By Gene And Katie Hamilton
When it comes to home improvements I’ve changed the way I look at doing-it-myself. That’s quite a statement since we’ve thrived on remodeling and reselling houses and writing about it. Yes, of course, it saves you money to paint a room or mow your lawn when compared with the cost of hiring out the work. But not every upgrade is a good choice for a handy or wannabe-handy homeowner.
So if you’re a diehard DIYer, I’m suggesting you disrupt your idea of always doing it yourself and consider evaluating the job without assuming the DIY approach is the best way to go. Definitely always do the grunt work. But for more nuanced jobs learn the steps, and read the directions to determine its complexity. Find out how difficult the job is, what's involved and what skills and tools are needed. And don't forget to consider how much time it will take to complete the work. Time is money, so consider what you have the most of. Once you have a handle on the full scope of a project you're in a better position to decide to tackle a job or call in a pro.
Do this, not that.
If you want to work outdoors, tackle yard projects like weeding, edging and pruning. Or apply caulk around doors and weatherstrip around windows; these are doable jobs that any handy homeowner can learn and successfully complete and pocket a nice saving. For those with a creative streak, install molding, wainscoting and wallpaper to customize a room and express yourself.
Replacing existing light fixtures and faucets are jobs you can do because you’re swapping an old unit for a new one. Walk down the aisles of a home center and you’ll see manufacturers continue to make products DIY-friendly, designed for a homeowner to install. They often suggest a DIY and a Hire a Contractor price so you can crunch the numbers and compare.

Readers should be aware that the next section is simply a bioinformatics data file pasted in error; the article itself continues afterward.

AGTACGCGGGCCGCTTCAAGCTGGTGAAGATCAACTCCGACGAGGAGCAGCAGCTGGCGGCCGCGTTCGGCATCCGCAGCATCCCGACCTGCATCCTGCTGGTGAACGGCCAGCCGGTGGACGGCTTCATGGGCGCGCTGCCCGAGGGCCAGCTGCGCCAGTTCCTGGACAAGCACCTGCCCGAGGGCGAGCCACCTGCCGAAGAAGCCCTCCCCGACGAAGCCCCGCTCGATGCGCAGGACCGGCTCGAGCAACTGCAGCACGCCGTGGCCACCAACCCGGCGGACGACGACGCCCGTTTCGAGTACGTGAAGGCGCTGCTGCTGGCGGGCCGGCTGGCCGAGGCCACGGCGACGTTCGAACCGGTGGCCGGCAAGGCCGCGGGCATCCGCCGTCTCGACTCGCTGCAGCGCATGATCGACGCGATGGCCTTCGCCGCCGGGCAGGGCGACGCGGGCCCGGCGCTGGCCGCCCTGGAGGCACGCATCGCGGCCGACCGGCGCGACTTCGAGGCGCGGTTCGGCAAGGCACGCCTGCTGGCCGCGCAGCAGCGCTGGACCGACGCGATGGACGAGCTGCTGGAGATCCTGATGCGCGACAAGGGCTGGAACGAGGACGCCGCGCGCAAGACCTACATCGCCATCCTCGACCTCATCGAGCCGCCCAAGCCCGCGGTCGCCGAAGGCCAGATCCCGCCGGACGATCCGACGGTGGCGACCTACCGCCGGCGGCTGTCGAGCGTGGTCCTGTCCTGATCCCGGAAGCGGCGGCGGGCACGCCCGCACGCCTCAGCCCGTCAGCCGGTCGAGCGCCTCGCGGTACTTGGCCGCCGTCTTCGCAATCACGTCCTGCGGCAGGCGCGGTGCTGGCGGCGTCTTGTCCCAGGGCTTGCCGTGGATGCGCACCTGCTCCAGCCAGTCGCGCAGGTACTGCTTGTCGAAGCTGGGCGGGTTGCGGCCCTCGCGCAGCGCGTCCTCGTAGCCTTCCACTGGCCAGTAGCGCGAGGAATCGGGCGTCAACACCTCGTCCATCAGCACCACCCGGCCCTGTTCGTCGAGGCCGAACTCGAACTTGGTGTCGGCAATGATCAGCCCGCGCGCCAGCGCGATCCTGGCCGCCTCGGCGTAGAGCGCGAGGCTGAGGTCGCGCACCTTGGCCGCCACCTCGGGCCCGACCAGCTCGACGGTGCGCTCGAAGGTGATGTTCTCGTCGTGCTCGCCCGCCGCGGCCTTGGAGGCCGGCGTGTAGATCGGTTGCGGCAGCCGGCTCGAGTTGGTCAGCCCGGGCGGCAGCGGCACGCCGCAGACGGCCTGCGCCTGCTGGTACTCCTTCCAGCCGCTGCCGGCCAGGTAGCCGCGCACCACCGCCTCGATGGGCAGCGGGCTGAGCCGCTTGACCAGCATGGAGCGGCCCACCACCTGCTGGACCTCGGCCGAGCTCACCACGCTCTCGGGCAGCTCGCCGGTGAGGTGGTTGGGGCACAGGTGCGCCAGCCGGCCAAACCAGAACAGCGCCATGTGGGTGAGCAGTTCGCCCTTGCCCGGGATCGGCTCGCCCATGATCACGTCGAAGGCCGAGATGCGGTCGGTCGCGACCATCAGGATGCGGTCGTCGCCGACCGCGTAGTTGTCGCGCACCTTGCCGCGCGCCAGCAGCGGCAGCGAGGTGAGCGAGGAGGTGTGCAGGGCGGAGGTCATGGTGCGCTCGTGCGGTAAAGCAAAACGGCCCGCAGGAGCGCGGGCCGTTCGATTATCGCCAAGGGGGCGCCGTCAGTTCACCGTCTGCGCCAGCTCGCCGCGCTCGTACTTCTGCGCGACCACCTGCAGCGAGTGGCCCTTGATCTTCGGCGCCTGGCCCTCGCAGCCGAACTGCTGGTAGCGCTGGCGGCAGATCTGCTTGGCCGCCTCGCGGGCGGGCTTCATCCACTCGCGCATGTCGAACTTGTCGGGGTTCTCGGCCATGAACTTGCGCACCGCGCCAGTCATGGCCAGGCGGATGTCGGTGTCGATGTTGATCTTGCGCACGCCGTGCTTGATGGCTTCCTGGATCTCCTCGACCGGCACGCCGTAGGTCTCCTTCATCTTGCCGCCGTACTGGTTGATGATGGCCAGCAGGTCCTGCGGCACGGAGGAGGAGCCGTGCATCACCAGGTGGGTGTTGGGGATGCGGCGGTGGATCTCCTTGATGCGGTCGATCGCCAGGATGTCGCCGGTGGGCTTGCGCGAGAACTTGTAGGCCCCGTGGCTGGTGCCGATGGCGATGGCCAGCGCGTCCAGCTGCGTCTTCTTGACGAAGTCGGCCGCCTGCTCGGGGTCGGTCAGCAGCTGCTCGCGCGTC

Hire a pro.
But if a new electrical service or a plumbing line is needed, it’s best to call a licensed professional. Check with your local building department to learn exactly what work requires a licensed pro and what you can do yourself. The pro knows the local building codes and what they require so the upgrade or installation will meet the approval of an inspector. And a pro has the experience and specialty tools to complete the job more quickly and correctly than a homeowner who doesn’t.
Think safety, too, especially if you have roof work. Admittedly you can save almost half of what a roofer charges to repair or install a new roof, but it's dangerous and strenuous work for only the most rugged individuals. Just hauling shingles up a ladder is a tough job, not to mention walking and working on the precarious and unfamiliar surface of the roof of a house.
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